- Iranian Hackers – The U.S. Justice Department uncovers a major government-backed Iranian cyber-espionage ring. These hackers broke into the computer networks of 144 U.S. universities, stole 31 terabytes of intellectual property and caused f $3.4 billion worth of damages. They then attacked 36 private American companies and infiltrated five U.S. government agencies, stealing the emails associated with thousands of accounts
- Hudson’s Bay Company – HBC, which owns Saks Fifth Avenue and Lord & Taylor Inc were massively hacked in April 2018. They report Hackers stole the data of more than 5 million credit and debit cards
- Ticketfly – In June 2018 the subsidiary of Eventbrite concert ticketing agency announces a data breach that impacted more than 26 million customer accounts. The stolen information included customer names, addresses, email addresses, and telephone numbers
- U.S. Airforce – In 2018, an amateur hacker illegally accessed an Air Force captain’s computer by exploiting a known security flaw and stole classified information about MQ-9A Reaper drones and their operators. The hacker then tried to sell them on the dark web for just $150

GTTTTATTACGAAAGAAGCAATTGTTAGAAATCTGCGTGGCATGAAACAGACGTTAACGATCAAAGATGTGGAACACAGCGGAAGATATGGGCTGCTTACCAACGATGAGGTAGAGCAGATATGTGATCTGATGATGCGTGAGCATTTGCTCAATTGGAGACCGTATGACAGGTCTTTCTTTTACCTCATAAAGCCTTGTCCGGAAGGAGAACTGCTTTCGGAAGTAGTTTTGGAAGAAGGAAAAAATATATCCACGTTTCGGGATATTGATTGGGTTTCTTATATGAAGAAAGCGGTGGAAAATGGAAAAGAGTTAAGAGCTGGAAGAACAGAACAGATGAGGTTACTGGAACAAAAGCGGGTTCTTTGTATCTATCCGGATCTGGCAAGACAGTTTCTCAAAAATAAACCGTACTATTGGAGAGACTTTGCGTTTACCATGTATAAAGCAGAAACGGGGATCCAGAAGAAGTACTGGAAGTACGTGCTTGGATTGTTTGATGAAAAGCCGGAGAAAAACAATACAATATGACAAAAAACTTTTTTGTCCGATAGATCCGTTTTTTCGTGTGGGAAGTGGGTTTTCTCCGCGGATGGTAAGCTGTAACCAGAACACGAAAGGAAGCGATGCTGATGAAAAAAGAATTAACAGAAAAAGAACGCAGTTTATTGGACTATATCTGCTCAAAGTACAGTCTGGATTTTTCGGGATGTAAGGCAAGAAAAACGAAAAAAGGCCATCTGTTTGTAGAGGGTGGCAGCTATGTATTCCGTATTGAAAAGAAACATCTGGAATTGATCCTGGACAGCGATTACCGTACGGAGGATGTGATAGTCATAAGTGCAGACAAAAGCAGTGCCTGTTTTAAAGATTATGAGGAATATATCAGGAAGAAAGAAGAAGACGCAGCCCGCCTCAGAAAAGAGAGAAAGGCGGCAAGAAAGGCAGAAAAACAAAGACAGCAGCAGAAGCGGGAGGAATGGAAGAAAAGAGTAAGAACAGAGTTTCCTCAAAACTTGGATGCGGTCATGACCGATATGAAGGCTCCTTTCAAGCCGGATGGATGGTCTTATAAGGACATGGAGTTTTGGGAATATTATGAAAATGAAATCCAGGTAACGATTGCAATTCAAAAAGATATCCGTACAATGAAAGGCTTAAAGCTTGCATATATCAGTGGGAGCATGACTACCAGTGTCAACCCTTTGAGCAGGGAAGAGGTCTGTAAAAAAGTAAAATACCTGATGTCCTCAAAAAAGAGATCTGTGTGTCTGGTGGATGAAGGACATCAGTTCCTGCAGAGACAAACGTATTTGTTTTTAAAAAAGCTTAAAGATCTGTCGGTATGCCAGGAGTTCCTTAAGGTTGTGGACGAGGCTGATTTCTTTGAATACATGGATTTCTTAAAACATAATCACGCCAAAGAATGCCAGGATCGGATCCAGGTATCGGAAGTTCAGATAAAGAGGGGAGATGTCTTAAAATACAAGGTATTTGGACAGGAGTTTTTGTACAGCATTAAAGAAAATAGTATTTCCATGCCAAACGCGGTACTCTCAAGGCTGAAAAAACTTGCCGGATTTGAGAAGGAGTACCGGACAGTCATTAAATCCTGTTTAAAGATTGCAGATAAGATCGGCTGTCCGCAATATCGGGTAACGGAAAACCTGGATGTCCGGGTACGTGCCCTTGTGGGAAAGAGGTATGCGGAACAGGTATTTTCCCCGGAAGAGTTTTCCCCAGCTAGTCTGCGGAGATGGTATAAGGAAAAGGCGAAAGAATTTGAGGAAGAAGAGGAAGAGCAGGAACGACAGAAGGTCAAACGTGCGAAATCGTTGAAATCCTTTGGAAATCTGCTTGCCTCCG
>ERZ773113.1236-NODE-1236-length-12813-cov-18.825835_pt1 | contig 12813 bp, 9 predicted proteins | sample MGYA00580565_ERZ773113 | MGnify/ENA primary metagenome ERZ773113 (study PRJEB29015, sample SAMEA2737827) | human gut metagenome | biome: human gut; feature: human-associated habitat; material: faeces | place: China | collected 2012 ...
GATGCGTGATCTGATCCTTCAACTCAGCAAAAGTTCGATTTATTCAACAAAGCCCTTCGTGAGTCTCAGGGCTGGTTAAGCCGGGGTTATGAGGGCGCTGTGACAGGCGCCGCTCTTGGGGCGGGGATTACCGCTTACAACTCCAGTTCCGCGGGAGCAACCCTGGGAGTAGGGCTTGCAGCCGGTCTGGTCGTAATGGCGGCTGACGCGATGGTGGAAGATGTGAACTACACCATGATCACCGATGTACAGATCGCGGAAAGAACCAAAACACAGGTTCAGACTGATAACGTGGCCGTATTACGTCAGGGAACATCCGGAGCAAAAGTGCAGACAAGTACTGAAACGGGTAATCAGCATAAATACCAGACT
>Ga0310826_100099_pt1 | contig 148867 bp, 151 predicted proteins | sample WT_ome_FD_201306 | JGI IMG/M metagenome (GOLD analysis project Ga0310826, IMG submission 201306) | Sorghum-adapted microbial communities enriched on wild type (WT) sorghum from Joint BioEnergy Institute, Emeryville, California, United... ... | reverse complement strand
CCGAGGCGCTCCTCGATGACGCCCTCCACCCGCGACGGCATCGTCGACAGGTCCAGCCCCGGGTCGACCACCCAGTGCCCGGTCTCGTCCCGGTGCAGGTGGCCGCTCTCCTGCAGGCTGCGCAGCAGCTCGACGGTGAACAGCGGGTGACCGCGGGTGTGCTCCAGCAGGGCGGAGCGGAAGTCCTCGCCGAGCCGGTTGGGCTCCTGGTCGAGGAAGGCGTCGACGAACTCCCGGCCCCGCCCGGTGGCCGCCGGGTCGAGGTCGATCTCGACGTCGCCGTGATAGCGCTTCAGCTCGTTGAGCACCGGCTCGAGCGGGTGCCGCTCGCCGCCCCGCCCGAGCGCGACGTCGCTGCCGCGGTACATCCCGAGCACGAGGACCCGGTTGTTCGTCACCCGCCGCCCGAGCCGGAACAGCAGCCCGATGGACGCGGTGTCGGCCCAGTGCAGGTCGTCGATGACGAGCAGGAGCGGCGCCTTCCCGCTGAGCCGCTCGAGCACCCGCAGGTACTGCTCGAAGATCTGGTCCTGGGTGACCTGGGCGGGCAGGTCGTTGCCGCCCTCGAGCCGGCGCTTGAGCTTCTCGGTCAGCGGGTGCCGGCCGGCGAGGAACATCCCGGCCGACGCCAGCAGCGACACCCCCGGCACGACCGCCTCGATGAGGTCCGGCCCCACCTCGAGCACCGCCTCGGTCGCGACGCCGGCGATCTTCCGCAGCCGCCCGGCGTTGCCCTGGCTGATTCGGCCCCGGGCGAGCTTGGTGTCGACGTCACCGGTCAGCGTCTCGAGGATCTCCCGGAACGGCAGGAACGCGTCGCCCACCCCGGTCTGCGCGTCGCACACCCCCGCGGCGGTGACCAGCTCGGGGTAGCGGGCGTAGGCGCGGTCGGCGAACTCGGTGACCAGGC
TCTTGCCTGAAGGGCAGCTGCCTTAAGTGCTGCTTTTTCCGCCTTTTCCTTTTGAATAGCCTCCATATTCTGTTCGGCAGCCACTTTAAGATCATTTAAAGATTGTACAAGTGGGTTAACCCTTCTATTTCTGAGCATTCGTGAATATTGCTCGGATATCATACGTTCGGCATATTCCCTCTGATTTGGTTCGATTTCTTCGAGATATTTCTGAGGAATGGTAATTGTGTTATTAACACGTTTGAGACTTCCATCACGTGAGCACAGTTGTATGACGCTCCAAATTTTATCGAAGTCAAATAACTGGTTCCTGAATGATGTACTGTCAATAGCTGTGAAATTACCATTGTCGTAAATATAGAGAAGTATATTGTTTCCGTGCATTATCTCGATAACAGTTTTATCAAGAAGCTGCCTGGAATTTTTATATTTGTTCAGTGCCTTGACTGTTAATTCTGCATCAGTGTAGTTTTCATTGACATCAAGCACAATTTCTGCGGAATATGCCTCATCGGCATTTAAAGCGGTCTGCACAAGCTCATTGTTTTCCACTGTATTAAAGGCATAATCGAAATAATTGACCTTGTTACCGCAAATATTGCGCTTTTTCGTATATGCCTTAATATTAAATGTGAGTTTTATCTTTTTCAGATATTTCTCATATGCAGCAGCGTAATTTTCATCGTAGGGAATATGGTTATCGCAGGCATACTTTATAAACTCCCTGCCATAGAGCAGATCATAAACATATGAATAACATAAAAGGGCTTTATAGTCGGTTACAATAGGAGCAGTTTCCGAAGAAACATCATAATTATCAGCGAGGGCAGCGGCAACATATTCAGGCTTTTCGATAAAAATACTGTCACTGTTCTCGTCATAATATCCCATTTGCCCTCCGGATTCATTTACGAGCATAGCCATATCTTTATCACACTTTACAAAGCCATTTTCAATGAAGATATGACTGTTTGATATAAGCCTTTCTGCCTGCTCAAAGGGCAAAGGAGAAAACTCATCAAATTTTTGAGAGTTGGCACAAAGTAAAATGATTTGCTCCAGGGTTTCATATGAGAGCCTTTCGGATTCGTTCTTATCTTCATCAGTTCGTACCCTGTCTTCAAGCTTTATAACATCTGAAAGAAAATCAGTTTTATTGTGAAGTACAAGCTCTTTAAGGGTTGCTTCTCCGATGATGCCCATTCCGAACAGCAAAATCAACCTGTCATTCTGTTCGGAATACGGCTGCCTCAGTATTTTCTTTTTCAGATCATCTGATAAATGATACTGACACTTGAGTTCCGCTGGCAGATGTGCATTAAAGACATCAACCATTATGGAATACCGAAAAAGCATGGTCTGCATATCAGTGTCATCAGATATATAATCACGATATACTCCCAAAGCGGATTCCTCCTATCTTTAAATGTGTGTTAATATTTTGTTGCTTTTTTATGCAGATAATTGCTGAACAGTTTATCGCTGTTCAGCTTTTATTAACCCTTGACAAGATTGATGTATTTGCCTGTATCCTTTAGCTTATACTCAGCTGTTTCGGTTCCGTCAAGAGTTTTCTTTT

- Vtech – Even children’s data is stolen when in 2018, a cyber-attack on electronic toymaker VTech Technologies exposed the personal data of 6.4 million children
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WHAT DEGREE DO YOU NEED TO BE IN CYBERSECURITY?
Most information cyber security analyst careers require at least a bachelors degree in computer science, information assurance, programming, or a related field like cybersecurity. Experience is seen as an asset too.
For those aspiring to advance in their professional trajectory, acquiring a background in business can prove advantageous in developing strong managerial decision-making skills. Consider pursuing an MBA with a specialization in information systems. Alternatively, opt for a comprehensive and technically-focused path by enrolling in a Master of Science program in Cybersecurity or Information Security, where you may select a concentration to further enhance your expertise:
- Cyber Intelligence
- Computer Forensics
- Cyber Operations
- Electronic Crime & Fraud
- Malware Analysis
In any case, to remain highly sought after and stay up-to-date with the latest trends and technologies, many cybersecurity professionals opt to pursue ongoing education throughout their careers. This can involve pursuing additional degrees or obtaining professional certifications in specialized areas such as penetration testing, systems auditing, or credentials like the Certified Information Systems Security Professional (CISSP).